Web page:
The murder rate in Jersey City climbed from 12 to 20 from 2012 to 2013, according to statistics released in May by the New Jersey State Police. However, most other areas of crime declined in that period. Six of the murders took place over a three-week period during the summer. Thus, in the next few weeks, the city and Police Department expect to unveil a plan of action they hope will prevent violence from escalating this summer as it did last year.
While gun assaults declined from 184 to 138, assaults with knives and other weapons rose slightly during the same period. Simple assaults dropped moderately, while burglary, theft, and reported stolen vehicles showed significant declines.
Crime also declined during the first quarter of 2014, as compared with that time last year. But Public Safety Director James Shea said while the numbers may show a positive trend, he never loses sight of the fact that these crimes involve people.
“Every number represents a victim,” he said. “We can’t be self-satisfied with lower numbers when each is a victim of a crime.”
While a number of local business people say they feel safer today than they have in the past, Shea said he is striving to improve the situation.
“In most cases, the people involved in a shooting are also involved in some other activity.” – Public Safety Director James Shea
Shea, Mayor Steven Fulop, and Police Chief Robert Cowan are not taking the positive numbers for granted, especially considering the violent crime spree that took place last summer. The three officials review crime stats on a daily basis, and review the circumstances of every shooting incident.
The department has already made several important changes that address violence in the city. In most cases, shooting victims knew their attackers, and were part of a complex system of retribution that the Police Department is seeking to predict in order to prevent additional shootings.
“This does not include innocent victims,” he said. “These are rare. That’s why they shock us so much.”
Gangs generate violence
In most cases, people involved in various gang or other interrelated activities are the ones involved in shootings. Often one person who gets shot will inspire someone who knows them to seek revenge. By looking at each case and the people involved, the police can sometimes intervene and prevent a revenge shooting and allow time for those involved to cool down.
Jersey City police work closely with the Hudson County Prosecutor’s Office when investigating homicides. The department has also set up a new Cease Fire Unit that includes six of the top detectives in the city and a supervisor dedicated to investigating each shooting incident with the aim of preventing retaliation. This unit focuses on such cases in a way other detectives were unable to do in the past.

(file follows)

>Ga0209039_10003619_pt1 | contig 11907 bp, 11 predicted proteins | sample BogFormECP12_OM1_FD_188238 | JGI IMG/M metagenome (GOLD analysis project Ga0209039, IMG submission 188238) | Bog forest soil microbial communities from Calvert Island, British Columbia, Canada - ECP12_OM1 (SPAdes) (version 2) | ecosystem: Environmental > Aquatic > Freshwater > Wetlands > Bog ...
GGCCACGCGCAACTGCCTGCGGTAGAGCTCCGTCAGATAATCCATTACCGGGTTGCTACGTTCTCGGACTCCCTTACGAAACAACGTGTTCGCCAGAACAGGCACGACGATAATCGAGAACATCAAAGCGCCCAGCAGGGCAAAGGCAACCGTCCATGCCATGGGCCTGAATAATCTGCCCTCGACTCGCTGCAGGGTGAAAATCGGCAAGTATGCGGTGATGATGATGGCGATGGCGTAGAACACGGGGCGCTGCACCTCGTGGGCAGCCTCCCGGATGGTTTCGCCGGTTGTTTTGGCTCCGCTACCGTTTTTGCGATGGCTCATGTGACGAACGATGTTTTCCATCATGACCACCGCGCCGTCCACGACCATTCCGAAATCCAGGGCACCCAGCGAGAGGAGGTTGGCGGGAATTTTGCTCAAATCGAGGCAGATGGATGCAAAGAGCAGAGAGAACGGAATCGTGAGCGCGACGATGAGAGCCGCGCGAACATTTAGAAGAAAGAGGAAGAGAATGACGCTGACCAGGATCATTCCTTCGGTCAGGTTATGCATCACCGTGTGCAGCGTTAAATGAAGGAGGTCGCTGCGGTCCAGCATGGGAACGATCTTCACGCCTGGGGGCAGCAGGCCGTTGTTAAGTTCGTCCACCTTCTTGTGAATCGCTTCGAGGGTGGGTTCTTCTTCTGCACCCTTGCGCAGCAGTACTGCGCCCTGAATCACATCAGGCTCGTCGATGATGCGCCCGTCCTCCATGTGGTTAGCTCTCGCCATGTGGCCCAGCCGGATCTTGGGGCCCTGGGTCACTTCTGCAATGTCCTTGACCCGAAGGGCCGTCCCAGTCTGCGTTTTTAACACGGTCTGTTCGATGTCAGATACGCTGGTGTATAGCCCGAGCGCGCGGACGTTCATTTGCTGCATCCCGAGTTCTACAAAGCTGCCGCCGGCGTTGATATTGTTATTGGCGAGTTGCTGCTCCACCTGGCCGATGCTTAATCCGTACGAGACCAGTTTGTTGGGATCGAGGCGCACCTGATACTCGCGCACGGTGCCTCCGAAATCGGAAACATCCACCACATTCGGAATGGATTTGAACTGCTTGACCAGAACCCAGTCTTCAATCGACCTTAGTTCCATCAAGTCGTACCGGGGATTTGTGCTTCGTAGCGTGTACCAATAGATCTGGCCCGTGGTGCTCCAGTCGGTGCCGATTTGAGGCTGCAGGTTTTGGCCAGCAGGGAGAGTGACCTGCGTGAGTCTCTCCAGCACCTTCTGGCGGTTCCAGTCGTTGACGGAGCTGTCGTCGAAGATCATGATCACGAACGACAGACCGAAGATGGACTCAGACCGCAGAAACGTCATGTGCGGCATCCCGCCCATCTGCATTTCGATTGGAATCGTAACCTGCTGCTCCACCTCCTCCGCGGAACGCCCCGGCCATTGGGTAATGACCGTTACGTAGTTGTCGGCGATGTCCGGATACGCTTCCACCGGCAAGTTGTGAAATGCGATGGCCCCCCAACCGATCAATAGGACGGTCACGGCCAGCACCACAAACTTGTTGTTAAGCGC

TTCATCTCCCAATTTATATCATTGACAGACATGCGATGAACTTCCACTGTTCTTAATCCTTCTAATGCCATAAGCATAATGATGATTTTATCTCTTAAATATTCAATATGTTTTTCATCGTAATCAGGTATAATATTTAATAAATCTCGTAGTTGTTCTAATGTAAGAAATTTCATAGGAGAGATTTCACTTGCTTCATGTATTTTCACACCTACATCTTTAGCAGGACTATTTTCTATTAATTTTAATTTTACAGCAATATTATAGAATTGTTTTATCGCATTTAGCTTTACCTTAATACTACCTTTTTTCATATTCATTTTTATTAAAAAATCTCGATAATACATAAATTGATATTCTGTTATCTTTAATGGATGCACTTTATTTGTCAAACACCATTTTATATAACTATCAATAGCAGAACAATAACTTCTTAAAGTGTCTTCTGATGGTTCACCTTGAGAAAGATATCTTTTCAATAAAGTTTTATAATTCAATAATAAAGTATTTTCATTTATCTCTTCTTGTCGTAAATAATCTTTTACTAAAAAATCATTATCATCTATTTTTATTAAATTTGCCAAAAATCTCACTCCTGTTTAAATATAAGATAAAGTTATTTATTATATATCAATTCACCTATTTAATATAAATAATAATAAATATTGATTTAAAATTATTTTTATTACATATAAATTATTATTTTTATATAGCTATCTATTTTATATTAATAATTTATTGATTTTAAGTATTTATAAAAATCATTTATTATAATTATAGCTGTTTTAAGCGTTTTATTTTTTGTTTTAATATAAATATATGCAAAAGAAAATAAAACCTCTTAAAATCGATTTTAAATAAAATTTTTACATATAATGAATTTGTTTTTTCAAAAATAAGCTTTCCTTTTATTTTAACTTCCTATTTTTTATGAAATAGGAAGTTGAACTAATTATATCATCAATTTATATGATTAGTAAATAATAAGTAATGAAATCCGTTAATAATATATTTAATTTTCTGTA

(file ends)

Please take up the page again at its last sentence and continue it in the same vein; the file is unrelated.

“In most cases, the people involved in a shooting are also involved in some other activity,” Shea said.
Many of the witnesses and even victims of shootings are uncooperative. Witnesses are either fearful of retaliation if they talk to the police, or were involved themselves in some illegal activity, Shea said, making them reluctant to come forward. In the past, detectives who had a number of cases to deal with often concentrated on those in which witnesses cooperated.
“But this unit will continue to try and solve all these cases, doing what they can do to get witnesses to cooperate,” he said.
A street-wise approach to homicide
In the past, detectives usually concentrated on cases within their district, so they could not see how a shooting in one part of the city might be related to a shooting elsewhere. The new unit will be able to get a broader view of each case.
Shea said, “By looking at it all, the unit can react to stop the next shooting from taking place.”
This unit will work from 6 p.m. to 2 a.m., hours when many of these crimes take place, sometimes moving to try to prevent a potential shooting when they get word something might happen.
“They look for the connections between the shootings,” Shea said. “Then they react quickly.”
In the past, gangs in different territories often did not come into contact. Social media has changed this, allowing one group to taunt another group, and thus incite violence. The police use tools such as local cameras, social media reviews, and other data to look for signs of escalation.
“Each time we stop someone with a gun, we stop a potential murder,” he said.
The department uses police presence itself to try to reduce potential violence, with highly visible patrols and targeted sweeps of violence-prone areas.
At the same time, the Police Department is decentralizing some investigative units. Narcotics units, for example, are more effective when the detectives work regularly in the area they investigate rather than bringing detectives in from a central location. This also provides eyes and ears on the streets for potential violence.
Statistics show that people who know of someone involved in violent crime are likely to be involved in a violent crime in the future. But this is a ripple effect that can be prevented, Shea said.
“We can keep the snowball from rolling down the hill by providing a cooling off period,” he said.
Al Sullivan may be reached at firstname.lastname@example.org.